As our city grows, we generate more waste. By reducing the number of single-use plastic bags at the point-of-sale in retail stores, we will avoid spending more money on maintenance costs. In fact, we can save taxpayer dollars today if each one of us commits to using reusable bags at the grocery store, the convenience store, and even when we are out shopping at the mall.

Heavy rain during late April 2013 highlights our littering problem on the banks of the Mission Reach (left). A few days later, SARA staff members clean up after us (right). Photos courtesy of SARA.
Heavy rain during late April 2013 highlights our littering problem on the banks of the Mission Reach (left). A few days later, SARA staff members clean up after us (right). Photos courtesy of SARA.

Challenge yourself: The next time you make a purchase of a few items, resist the temptation of accepting a plastic bag.  Do you really a need a plastic bag to hold two items?

Recycling is an option, but it is not one that people often use. In 2012, the city’s Solid Waste Management Department initiated a pilot project which had two goals: reduce the number of single-use plastic bags sold at the point-of-sale with the following retailers: JC Penny, H-E-B, Walmart, Target and Walgreens; and increase recycling of single-use plastic bags. The department spent nearly $400,000 on a marketing campaign to convey and encourage implementation of these goals. A 30 percent increase in recycling at the collection bins provided by retailers on-site was accomplished, while no change in the number of single-use plastic bags was had at the point-of-sale. These results mirror results in other cities across the United States.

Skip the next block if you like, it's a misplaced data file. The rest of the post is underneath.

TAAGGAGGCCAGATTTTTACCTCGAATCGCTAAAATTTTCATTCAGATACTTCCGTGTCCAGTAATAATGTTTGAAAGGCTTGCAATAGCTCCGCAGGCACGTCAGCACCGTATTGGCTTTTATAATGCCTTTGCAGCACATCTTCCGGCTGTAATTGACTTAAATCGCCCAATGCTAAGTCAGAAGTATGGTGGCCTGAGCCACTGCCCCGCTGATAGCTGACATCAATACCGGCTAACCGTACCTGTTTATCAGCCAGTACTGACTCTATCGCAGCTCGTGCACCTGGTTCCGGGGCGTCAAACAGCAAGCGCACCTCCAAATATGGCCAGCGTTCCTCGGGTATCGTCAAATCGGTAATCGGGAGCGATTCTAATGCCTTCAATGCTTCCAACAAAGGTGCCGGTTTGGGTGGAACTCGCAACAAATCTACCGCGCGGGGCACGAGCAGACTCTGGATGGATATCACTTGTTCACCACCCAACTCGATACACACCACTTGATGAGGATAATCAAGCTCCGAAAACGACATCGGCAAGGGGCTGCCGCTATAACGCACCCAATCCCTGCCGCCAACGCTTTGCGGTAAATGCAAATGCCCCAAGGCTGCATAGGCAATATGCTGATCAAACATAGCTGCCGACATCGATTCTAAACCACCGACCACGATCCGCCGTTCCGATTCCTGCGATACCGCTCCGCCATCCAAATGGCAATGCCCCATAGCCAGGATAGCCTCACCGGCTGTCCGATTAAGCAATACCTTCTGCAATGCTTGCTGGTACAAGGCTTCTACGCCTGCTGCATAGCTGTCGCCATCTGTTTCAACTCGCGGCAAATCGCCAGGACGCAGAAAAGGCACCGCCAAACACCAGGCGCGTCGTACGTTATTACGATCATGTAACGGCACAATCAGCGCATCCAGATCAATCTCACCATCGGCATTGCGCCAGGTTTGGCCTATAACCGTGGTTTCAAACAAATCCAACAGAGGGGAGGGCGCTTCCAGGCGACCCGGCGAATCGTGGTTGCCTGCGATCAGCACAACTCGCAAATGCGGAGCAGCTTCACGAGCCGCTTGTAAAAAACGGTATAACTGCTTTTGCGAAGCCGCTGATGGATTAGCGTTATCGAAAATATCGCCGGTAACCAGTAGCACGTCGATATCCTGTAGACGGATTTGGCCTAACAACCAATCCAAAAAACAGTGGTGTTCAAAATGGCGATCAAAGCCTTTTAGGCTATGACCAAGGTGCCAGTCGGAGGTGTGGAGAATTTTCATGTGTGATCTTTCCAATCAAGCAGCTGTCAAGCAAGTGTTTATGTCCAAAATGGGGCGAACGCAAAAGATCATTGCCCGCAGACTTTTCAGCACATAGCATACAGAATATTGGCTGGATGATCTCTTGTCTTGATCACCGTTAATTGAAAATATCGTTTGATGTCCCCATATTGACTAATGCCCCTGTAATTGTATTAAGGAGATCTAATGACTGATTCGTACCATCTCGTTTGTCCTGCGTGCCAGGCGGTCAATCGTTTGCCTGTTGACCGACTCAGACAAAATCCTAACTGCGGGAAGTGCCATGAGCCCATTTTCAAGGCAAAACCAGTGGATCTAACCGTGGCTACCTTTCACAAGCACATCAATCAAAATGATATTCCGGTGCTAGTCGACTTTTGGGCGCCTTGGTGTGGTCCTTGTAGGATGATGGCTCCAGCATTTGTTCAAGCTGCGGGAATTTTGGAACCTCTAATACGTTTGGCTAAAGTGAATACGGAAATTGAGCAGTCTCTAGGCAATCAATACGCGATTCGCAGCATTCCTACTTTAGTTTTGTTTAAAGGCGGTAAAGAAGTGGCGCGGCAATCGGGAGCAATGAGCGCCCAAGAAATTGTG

The reality is that the nearly 100 cities across the county have transitioned away from single-use plastic bags, yet those same cities saw very little increase in recycling curbside or otherwise. San Jose, California, found that only four percent of single-use plastic bags are recycled (City of San Jose, California). The moral of the story here is that while recycling is possible, it is an expensive investment and it is rarely used.

Walmart Grocery checkout line. Photo courtesy of Wal-Mart.
Walmart grocery checkout line. Photo courtesy of WalMart.

Recycling will be part of our transition. In August of this year, the city will contract with a new recycling vendor who has the proper equipment to sort single-use plastic bags from our blue collection bins.

Through proper handling, San Antonio citizens will be able to recycle single-use plastic bags and other plastic bags, like the ones your produce comes in, by balling multiple bags together and placing that combined apparatus into blue recycle bins. This is an exciting option for San Antonio.